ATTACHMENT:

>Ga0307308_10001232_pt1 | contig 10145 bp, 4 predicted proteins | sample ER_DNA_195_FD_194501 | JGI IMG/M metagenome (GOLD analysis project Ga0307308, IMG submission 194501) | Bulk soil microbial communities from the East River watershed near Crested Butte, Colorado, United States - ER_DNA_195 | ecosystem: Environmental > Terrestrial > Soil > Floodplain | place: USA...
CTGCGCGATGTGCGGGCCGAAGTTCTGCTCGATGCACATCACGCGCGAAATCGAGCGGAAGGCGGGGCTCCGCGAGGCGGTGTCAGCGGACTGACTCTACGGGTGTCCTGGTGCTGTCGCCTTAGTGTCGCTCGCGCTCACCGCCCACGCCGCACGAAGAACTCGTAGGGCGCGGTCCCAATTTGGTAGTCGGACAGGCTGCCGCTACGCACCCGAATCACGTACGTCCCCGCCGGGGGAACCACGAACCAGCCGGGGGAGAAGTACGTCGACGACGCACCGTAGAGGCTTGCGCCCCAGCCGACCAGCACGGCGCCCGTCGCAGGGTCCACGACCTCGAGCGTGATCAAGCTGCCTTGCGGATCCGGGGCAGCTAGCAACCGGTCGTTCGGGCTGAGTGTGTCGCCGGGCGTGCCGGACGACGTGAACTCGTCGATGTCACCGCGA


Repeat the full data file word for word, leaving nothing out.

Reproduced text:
>Ga0307308_10001232_pt1 | contig 10145 bp, 4 predicted proteins | sample ER_DNA_195_FD_194501 | JGI IMG/M metagenome (GOLD analysis project Ga0307308, IMG submission 194501) | Bulk soil microbial communities from the East River watershed near Crested Butte, Colorado, United States - ER_DNA_195 | ecosystem: Environmental > Terrestrial > Soil > Floodplain | place: USA...
CTGCGCGATGTGCGGGCCGAAGTTCTGCTCGATGCACATCACGCGCGAAATCGAGCGGAAGGCGGGGCTCCGCGAGGCGGTGTCAGCGGACTGACTCTACGGGTGTCCTGGTGCTGTCGCCTTAGTGTCGCTCGCGCTCACCGCCCACGCCGCACGAAGAACTCGTAGGGCGCGGTCCCAATTTGGTAGTCGGACAGGCTGCCGCTACGCACCCGAATCACGTACGTCCCCGCCGGGGGAACCACGAACCAGCCGGGGGAGAAGTACGTCGACGACGCACCGTAGAGGCTTGCGCCCCAGCCGACCAGCACGGCGCCCGTCGCAGGGTCCACGACCTCGAGCGTGATCAAGCTGCCTTGCGGATCCGGGGCAGCTAGCAACCGGTCGTTCGGGCTGAGTGTGTCGCCGGGCGTGCCGGACGACGTGAACTCGTCGATGTCACCGCGA